**16.3** The Fundamental

### Theorem for Line Integrals

### The Fundamental Theorem for Line Integrals

We know that Part 2 of the Fundamental Theorem of Calculus can be written as

*where F′ is continuous on [a, b].*

We also called Equation 1 the Net Change Theorem:

The integral of a rate of change is the net change.

### The Fundamental Theorem for Line Integrals

If we think of the gradient vector ∇f of a function f of two or
*three variables as a sort of derivative of f, then the following *
theorem can be regarded as a version of the Fundamental
Theorem for line integrals.

### Example 1

Find the work done by the gravitational field

*in moving a particle with mass m from the point (3, 4, 12) to *
*the point (2, 2, 0) along a piecewise-smooth curve C.*

Solution:

**We know that F is a conservative vector field and, in fact,**
**F = ∇f, where**

*Example 1 – Solution*

Therefore, by Theorem 2, the work done is
*W = *

### ∫

_{C}**F**

**dr =**### ∫

_{C}*∇f*

**dr***= f(2, 2, 0) – f(3, 4, 12) *

cont’d

### Independence of Path

### Independence of Path

*Suppose C*_{1} *and C*_{2} are two piecewise-smooth curves

**(which are called paths) that have the same initial point A***and terminal point B.*

We know that, in general,

### ∫

_{C}_{1}

**F**

*≠*

**dr**### ∫

_{C}_{2}

**F**

*implication of Theorem 2 is that*

**dr. But one**### ∫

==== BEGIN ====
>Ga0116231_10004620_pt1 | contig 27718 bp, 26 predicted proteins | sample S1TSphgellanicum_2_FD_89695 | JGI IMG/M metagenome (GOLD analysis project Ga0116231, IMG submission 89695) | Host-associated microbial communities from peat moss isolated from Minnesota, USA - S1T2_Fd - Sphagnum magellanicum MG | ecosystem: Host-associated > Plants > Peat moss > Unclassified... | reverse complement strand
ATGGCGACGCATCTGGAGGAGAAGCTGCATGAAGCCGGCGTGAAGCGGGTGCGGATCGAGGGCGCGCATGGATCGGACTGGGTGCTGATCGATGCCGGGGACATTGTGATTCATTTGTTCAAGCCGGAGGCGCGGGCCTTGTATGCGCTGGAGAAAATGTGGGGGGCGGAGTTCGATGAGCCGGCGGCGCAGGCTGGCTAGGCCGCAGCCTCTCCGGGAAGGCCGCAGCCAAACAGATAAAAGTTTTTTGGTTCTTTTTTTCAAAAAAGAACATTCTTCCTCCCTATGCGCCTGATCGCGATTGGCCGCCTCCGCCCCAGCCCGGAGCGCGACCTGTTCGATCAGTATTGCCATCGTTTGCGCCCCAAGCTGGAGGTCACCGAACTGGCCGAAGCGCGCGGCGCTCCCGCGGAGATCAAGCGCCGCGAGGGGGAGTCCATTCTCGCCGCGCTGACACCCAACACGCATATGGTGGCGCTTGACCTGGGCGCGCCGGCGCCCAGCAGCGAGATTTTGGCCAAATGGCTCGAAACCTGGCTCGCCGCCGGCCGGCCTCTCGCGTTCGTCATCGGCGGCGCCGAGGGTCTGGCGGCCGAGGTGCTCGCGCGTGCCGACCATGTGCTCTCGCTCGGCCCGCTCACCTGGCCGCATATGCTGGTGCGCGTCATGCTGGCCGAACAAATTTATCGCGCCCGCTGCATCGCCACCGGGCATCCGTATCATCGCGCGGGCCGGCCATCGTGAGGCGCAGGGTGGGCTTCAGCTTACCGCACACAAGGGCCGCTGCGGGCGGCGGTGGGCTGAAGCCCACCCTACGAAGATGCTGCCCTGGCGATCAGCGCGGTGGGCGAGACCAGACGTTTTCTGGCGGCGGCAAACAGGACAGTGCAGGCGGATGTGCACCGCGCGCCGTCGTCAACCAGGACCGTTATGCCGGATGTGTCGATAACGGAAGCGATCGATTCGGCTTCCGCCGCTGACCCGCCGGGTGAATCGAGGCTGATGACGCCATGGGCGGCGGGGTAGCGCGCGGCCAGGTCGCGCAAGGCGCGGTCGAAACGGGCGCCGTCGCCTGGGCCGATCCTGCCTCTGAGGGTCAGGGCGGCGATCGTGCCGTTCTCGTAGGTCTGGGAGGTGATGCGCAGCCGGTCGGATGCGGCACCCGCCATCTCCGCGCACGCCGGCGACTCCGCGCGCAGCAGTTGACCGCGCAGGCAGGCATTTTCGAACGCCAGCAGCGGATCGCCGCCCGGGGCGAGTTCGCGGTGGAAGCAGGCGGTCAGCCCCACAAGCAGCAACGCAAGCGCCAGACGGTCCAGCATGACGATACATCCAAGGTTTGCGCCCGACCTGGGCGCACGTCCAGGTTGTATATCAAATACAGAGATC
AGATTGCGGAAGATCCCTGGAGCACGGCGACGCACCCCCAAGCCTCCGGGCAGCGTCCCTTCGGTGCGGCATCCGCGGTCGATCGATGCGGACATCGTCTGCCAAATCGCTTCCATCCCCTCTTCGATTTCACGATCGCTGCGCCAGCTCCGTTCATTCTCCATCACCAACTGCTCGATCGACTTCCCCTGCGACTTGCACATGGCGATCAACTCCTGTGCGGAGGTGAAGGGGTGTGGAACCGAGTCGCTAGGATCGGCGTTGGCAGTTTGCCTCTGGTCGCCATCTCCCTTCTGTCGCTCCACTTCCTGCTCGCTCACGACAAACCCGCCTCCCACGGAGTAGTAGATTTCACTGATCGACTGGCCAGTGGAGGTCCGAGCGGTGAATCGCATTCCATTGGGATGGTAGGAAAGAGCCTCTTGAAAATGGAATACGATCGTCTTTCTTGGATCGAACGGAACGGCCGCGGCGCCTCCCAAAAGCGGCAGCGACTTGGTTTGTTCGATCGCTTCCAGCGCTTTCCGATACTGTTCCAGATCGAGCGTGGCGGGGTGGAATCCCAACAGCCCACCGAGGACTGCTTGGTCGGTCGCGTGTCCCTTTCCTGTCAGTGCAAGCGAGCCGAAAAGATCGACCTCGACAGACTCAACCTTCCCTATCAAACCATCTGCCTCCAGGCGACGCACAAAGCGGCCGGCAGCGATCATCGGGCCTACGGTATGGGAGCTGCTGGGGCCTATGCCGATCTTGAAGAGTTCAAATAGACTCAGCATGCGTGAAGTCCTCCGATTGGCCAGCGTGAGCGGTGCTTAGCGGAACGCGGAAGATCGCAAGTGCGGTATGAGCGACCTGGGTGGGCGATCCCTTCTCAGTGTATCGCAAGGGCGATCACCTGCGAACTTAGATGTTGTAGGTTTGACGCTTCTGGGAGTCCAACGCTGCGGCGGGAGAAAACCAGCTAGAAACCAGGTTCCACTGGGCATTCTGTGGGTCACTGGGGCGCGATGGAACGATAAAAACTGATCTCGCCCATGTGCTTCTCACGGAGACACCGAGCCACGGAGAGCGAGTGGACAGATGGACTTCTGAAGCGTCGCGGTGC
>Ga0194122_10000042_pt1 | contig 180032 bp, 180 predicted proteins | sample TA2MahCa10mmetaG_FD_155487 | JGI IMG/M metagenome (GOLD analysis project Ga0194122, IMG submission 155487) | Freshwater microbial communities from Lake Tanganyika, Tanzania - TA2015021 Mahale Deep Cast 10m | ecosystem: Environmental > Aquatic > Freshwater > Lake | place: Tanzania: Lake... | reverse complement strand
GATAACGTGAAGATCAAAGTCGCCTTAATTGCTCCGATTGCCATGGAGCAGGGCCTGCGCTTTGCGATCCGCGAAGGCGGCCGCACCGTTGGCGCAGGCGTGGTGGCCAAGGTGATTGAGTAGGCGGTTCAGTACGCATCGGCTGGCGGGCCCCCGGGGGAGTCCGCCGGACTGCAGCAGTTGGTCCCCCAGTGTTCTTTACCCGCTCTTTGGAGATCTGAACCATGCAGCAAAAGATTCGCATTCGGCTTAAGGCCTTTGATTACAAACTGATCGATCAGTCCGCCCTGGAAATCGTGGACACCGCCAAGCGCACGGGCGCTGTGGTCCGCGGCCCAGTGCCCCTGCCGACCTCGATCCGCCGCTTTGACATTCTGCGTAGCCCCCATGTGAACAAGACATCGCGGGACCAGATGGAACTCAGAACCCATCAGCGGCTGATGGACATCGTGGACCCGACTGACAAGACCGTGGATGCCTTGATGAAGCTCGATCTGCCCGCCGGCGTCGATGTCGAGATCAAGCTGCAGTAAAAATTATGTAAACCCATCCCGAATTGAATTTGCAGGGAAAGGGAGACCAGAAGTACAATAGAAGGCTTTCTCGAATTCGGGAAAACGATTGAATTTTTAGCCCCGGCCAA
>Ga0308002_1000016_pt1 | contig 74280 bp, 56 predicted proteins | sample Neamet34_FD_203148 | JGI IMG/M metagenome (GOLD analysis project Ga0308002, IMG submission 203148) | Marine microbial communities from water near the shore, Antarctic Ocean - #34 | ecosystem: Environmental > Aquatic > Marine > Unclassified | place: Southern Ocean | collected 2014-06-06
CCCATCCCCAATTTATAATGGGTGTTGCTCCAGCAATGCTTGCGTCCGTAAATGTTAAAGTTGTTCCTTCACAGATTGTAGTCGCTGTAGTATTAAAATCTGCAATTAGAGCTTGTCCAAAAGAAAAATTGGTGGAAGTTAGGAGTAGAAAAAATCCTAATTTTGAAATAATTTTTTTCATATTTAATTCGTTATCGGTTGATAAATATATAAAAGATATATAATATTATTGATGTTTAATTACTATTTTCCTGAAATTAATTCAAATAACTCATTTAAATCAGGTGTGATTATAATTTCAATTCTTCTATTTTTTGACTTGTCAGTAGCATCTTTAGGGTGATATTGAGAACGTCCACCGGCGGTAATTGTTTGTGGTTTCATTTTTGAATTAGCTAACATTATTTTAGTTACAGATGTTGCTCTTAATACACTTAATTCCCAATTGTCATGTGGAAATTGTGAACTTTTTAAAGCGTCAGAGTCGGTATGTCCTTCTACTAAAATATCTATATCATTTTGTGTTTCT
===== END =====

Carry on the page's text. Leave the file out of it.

_{C}_{1}

*∇f*

**dr =**### ∫

_{C}_{2}

*∇f*

**dr**whenever ∇f is continuous. In other words, the line integral
*of a conservative vector field depends only on the initial *

point and terminal point of a curve.

### Independence of Path

* In general, if F is a continuous vector field with domain D,*
we say that the line integral

### ∫

_{C}

^{F }^{}

**dr is independent of****path if **

### ∫

_{C}_{1}

^{F}^{}

^{dr = }### ∫

_{C}_{2}

^{F}^{}

**dr for any two paths C**_{1}

*and C*

_{2}

*in D*that have the same initial points and the same terminal

points.

*With this terminology we can say that line integrals of *
*conservative vector fields are independent of path.*

**A curve is called closed if its**
terminal point coincides with
its initial point, that is,

**r(b) = r(a). (See Figure 2.)****Figure 2**

A closed curve

### Independence of Path

If

### ∫

_{C}**F**

**dr is independent of path in D and C is any closed***path in D, we can choose any two points A and B on C and*

*regard C as being composed of the path C*

_{1}

*from A to B*

*followed by the path C*_{2} *from B to A. (See Figure 3.)*

**Figure 3**

### Independence of Path

Then

### ∫

_{C}**F**

**dr =**### ∫

_{C}_{1}

**F**

**dr +**### ∫

_{C}_{2}

**F**

**dr =**### ∫

_{C}_{1}

**F**

**dr –**### ∫

_{–C}_{2}

**F**

**dr = 0***since C*_{1} *and –C*_{2} have the same initial and terminal points.

Conversely, if it is true that

### ∫

_{C}

^{F }^{}

**dr = 0 whenever C is a***closed path in D, then we demonstrate independence of*path as follows.

*Take any two paths C*_{1} *and C*_{2} *from A to B in D and define *
*C to be the curve consisting of C*_{1} *followed by –C*_{2}.

### Independence of Path

Then

0 =

### ∫

_{C}

^{F }^{}

^{dr = }### ∫

_{C}_{1}

^{F }^{}

^{dr + }### ∫

_{–C}_{2}

^{F }^{}

^{dr = }### ∫

_{C}_{1}

^{F }^{}

^{dr –}### ∫

_{C}_{2}

^{F }^{}

^{dr}and so

### ∫

_{C}_{1}

^{F}^{}

^{dr = }### ∫

_{C}_{2}

^{F}^{}

^{dr.}Thus we have proved the following theorem.

Since we know that the line integral of any conservative
**vector field F is independent of path, it follows that**

### Independence of Path

The physical interpretation is that the work done by a conservative force field as it moves an object around a closed path is 0.

*The following theorem says that the only vector fields that *
are independent of path are conservative. It is stated and